This morning, I walked downstairs and she looked me up and down and said, "I just made Anna a pair of jeans. When you get tired of those jeans, I will make you a new pair. Okay." and then she went to make toast. Swoon.

Saturday, 3 July 2010

Oh, Joni

Joni Mitchell's "Blue" is like the best soundtrack for nomadism, ever.

Ow, Ow, Ow

I just tagged along to Anna's yoga class in a big industrial loft in Woodstock, and now every part of my body hurts but I do feel newly energized about this whole becoming fit in South Africa thing. The problem is that I think there might actually be something medically wrong with my legs, because I've never been able to keep them straight, even when I was a child. Rickets? Scurvy? Unclear! I'm hoping that doing yoga every weekend and practicing will help, because something tells me that if I have scurvy, the next three months of meat and potatoes are not going to do much in the way of bone density.

Friday, 2 July 2010

Cape Town, Ho!

I made it to Cape Town! On Wednesday! I'm usually more on the ball about running off and exploring right off the bat, but I postponed that to get 27 hours of sleep over the past two days. It was magical.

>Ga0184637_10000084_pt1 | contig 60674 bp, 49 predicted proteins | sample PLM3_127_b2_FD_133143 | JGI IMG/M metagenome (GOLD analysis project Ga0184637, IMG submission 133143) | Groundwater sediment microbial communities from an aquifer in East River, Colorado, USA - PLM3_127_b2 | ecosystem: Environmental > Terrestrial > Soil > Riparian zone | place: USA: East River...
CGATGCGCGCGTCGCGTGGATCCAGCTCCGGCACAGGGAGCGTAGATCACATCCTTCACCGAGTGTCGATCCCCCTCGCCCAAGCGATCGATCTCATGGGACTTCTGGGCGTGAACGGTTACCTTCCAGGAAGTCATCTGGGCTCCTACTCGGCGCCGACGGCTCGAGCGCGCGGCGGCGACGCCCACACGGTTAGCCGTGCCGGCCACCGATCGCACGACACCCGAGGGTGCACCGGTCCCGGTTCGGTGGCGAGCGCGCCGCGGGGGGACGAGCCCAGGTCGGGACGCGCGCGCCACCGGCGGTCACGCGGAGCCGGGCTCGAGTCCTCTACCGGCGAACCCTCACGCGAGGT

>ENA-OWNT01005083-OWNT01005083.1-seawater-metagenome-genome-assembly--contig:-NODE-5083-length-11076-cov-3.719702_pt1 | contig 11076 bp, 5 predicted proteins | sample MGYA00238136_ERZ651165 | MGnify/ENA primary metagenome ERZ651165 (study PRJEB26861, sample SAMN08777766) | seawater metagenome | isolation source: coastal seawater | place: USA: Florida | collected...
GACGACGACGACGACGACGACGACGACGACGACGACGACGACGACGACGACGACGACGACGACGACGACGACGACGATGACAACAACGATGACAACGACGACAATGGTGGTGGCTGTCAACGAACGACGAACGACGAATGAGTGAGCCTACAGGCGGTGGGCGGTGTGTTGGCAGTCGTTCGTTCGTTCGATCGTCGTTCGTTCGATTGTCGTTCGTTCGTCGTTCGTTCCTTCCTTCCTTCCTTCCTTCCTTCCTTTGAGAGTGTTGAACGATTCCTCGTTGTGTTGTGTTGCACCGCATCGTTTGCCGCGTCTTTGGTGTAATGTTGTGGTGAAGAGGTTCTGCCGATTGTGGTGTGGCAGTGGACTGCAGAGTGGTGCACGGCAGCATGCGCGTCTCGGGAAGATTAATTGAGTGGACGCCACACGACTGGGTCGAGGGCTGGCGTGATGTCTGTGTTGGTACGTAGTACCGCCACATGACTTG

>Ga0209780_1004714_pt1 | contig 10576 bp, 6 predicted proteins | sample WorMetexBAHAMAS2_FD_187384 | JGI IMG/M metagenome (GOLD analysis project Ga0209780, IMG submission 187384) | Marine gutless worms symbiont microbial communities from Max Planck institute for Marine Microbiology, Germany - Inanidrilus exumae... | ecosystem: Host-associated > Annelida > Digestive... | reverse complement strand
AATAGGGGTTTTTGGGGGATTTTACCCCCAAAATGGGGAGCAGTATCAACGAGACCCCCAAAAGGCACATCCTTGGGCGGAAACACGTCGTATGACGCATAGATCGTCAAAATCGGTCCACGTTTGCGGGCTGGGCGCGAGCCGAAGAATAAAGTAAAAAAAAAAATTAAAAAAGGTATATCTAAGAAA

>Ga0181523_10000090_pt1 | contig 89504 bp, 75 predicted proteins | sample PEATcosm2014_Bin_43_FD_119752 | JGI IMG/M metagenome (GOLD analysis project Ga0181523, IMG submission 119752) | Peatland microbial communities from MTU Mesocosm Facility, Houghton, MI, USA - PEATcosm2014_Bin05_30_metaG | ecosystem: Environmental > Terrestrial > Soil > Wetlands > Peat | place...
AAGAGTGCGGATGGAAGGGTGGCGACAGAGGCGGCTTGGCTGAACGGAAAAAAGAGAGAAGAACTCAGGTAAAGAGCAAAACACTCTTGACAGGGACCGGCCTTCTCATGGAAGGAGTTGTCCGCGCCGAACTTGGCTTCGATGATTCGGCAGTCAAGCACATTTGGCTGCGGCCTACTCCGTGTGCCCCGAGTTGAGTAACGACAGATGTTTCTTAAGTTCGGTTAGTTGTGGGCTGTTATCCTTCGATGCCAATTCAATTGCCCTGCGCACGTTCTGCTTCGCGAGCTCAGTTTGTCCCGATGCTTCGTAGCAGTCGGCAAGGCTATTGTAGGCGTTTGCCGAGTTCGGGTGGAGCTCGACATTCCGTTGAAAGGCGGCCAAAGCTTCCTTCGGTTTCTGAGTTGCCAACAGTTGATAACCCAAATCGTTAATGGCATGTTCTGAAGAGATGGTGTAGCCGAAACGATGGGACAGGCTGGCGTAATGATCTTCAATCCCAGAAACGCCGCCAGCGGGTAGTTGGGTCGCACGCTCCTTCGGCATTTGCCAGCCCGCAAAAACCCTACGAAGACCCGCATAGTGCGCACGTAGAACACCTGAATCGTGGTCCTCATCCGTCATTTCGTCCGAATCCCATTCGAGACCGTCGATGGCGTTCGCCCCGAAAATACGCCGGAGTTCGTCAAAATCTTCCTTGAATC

I've still had time to get unpacked and settled - I'm living with a friend of a friend and her mother, and they are both totally lovely. The mother is also a fantastic cook, and I've eaten enough chicken pie and bobotie that I think putting a moratorium on my vegetarianism was a very good idea. Also, I was like, "I will jog in Cape Town, and I will come back looking fantastic!" and I'm beginning to realize that I will instead stay indoors, not job, and eat a great deal of white rice and potatoes. The silver lining is that this is probably a good way to ease back into living in England. The flat has a small barrel of instant coffee and a cat named Violet who has become my best friend, so I'm pretty much set. I do not require much to be happy.